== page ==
Racial profiling by Iowa law enforcement officers was the subject of a hearing at the statehouse this week though time ran out for a bill to address the issue.
Instead, senators will request an interim committee to study how to outlaw taking someone’s race into account when a traffic stop is made.
Banning racial profiling is a top priority of the NAACP.
“This is a community crying out,” said Betty Andrews, Iowa-Nebraska president of NAACP. “With racial profiling, sometimes that’s the gateway to the criminal justice system.”
Under the bill, an officer who makes a traffic stop based on someone’s race would be guilty of a violation of Iowa’s Civil Rights statute.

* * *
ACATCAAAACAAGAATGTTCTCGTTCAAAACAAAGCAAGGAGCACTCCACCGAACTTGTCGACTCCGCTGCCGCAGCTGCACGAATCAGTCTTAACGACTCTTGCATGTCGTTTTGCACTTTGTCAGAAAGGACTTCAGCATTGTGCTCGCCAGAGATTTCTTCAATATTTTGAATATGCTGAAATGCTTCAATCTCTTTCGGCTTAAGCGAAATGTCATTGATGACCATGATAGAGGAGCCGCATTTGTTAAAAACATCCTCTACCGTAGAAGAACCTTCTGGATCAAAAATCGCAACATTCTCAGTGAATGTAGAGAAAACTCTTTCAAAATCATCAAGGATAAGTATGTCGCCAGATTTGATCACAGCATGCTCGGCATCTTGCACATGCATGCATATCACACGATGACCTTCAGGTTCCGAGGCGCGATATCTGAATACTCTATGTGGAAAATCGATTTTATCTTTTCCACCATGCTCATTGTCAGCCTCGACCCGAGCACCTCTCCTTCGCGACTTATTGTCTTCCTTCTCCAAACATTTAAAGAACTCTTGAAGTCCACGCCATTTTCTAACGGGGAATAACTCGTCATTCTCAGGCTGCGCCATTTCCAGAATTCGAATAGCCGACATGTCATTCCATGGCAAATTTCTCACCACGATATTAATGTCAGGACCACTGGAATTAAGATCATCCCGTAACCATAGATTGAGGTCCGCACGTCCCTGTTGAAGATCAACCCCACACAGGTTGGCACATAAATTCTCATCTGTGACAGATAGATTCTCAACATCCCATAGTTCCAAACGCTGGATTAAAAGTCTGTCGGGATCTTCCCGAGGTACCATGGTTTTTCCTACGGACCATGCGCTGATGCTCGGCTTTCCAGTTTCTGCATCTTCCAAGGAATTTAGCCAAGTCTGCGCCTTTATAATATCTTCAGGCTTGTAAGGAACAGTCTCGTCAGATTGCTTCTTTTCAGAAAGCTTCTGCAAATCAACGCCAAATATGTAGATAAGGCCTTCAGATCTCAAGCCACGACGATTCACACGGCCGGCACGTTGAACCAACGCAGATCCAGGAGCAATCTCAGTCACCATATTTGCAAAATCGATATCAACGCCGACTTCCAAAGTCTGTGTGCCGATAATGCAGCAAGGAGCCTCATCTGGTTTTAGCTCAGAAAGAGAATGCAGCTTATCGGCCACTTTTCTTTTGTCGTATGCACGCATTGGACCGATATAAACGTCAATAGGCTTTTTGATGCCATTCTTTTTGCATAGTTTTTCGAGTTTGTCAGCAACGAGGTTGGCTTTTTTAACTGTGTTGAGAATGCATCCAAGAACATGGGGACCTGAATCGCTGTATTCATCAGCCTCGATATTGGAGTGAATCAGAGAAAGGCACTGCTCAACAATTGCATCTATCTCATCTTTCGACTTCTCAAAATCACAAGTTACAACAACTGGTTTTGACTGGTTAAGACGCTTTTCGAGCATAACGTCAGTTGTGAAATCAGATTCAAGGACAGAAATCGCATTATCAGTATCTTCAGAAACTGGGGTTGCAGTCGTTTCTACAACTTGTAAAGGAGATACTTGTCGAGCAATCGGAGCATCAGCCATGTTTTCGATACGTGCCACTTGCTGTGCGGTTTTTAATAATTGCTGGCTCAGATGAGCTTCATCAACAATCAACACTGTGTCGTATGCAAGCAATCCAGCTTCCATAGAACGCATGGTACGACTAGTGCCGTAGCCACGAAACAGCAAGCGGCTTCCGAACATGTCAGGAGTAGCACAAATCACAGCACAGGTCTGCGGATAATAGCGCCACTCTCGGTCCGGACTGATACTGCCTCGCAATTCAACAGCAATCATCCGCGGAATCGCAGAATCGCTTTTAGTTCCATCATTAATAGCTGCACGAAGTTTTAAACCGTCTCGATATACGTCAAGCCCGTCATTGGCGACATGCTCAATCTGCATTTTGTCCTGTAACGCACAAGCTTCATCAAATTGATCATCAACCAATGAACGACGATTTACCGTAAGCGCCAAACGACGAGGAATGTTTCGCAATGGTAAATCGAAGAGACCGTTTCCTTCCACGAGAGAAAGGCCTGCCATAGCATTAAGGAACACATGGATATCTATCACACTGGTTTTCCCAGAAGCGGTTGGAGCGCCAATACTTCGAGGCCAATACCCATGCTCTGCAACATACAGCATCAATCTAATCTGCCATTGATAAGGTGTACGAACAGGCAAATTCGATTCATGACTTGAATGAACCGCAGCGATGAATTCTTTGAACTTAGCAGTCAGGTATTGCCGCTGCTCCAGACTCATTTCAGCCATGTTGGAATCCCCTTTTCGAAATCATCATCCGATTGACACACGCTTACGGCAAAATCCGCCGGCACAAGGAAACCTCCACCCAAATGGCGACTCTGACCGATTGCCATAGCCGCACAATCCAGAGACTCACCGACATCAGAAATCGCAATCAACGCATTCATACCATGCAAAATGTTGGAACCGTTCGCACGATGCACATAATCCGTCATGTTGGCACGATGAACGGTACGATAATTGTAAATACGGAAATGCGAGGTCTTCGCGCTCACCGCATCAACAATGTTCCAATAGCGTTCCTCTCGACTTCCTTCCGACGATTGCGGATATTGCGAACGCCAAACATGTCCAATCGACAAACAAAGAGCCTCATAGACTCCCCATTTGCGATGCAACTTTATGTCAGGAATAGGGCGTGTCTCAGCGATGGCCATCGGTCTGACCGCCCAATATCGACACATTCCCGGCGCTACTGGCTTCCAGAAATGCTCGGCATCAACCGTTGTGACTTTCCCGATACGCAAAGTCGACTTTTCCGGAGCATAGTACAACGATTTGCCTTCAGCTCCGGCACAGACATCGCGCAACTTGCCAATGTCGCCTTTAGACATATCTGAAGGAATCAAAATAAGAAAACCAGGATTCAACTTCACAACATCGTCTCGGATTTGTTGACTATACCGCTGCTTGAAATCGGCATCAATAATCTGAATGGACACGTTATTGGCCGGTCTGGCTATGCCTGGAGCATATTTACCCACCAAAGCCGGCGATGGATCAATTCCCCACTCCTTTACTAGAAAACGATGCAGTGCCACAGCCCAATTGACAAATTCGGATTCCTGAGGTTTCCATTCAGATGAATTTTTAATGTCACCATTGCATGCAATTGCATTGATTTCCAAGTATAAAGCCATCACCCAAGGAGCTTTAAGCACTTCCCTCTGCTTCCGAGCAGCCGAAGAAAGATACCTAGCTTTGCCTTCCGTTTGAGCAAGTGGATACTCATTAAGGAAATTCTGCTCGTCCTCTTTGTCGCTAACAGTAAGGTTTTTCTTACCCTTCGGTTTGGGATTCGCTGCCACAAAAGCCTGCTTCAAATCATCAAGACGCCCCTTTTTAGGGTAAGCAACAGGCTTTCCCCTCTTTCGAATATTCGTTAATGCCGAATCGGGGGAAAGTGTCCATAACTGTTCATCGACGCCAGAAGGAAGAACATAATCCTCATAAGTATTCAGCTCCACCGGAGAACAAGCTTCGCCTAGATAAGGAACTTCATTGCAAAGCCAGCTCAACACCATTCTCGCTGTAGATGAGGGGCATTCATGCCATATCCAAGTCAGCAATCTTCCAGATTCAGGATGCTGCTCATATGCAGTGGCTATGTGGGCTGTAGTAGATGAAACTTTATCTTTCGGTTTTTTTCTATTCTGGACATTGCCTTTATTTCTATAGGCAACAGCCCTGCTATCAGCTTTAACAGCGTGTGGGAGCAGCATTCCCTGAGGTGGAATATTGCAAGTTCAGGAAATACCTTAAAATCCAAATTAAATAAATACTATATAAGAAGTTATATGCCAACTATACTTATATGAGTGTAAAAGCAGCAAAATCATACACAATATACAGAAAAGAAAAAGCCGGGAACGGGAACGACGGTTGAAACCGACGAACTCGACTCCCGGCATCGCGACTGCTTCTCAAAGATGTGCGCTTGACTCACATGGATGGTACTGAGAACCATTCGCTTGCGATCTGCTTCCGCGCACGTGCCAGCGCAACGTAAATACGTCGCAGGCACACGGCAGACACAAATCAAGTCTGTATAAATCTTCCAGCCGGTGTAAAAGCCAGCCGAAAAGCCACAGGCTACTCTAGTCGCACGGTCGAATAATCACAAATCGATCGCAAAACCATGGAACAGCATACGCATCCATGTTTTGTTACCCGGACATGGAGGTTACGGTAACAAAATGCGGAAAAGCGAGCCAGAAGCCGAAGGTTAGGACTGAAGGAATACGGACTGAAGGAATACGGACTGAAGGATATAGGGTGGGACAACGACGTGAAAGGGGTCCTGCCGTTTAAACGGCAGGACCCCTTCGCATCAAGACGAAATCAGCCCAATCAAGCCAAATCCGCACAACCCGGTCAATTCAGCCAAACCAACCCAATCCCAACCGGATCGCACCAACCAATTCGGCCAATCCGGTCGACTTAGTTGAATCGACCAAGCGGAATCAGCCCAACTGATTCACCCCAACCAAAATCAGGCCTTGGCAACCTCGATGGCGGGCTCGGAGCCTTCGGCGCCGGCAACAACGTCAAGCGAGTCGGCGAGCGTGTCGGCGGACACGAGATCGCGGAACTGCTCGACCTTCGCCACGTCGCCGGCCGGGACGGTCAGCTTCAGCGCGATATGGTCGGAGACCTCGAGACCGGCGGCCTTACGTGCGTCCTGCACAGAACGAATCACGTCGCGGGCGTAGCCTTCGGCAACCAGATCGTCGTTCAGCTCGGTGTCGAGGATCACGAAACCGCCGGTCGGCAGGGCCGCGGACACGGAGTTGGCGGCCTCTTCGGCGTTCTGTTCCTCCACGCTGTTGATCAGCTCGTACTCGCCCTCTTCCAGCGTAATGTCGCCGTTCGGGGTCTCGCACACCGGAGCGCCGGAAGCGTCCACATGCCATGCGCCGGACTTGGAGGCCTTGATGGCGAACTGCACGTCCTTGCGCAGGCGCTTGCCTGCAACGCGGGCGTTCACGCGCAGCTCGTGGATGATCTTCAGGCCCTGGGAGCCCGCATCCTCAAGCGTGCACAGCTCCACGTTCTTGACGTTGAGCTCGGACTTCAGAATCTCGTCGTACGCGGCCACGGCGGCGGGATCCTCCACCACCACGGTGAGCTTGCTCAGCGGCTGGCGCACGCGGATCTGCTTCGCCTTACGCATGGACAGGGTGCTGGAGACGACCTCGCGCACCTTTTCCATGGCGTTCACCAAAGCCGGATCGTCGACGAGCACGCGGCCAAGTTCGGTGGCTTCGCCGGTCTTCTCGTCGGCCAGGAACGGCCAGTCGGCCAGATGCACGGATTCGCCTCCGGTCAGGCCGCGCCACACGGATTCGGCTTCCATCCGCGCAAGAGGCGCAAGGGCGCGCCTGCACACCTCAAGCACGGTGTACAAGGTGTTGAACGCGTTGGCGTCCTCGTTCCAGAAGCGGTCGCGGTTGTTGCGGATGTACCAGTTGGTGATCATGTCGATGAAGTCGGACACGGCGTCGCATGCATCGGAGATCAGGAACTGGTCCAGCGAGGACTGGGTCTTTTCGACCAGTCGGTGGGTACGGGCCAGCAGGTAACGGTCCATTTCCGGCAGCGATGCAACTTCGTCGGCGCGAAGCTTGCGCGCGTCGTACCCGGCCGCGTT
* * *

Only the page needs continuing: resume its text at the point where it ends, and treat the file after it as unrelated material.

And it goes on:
There would be new analysis of data on race gathered at traffic stops.
Also, detainees would be presented with a form to file a complaint if race appeared to be behind the traffic stop.
Susan Cameron with the Iowa Sheriffs and Deputies Association said she was uneducated on the issue until she attended a conference for chiefs of police of color.
“Until I heard their presentation I didn't know what I didn't know,” Cameron said. “And so I think we have officers who don't know what they're doing when they are discriminating.
“I do agree that we probably have a problem,” she added. “That’s pretty clear.”
Lawmakers were moved by testimony at the hearing.
“I've learned more about this issue in the last 45 minutes of this subcommittee issue than I've learned my entire life,” said Sen. Charles Schneider (R-West Des Moines). “I want to keep this going.”
“This is a huge issue that I’ve had my eyes opened to,” added Sen. Brad Zaun (R-Urbandale).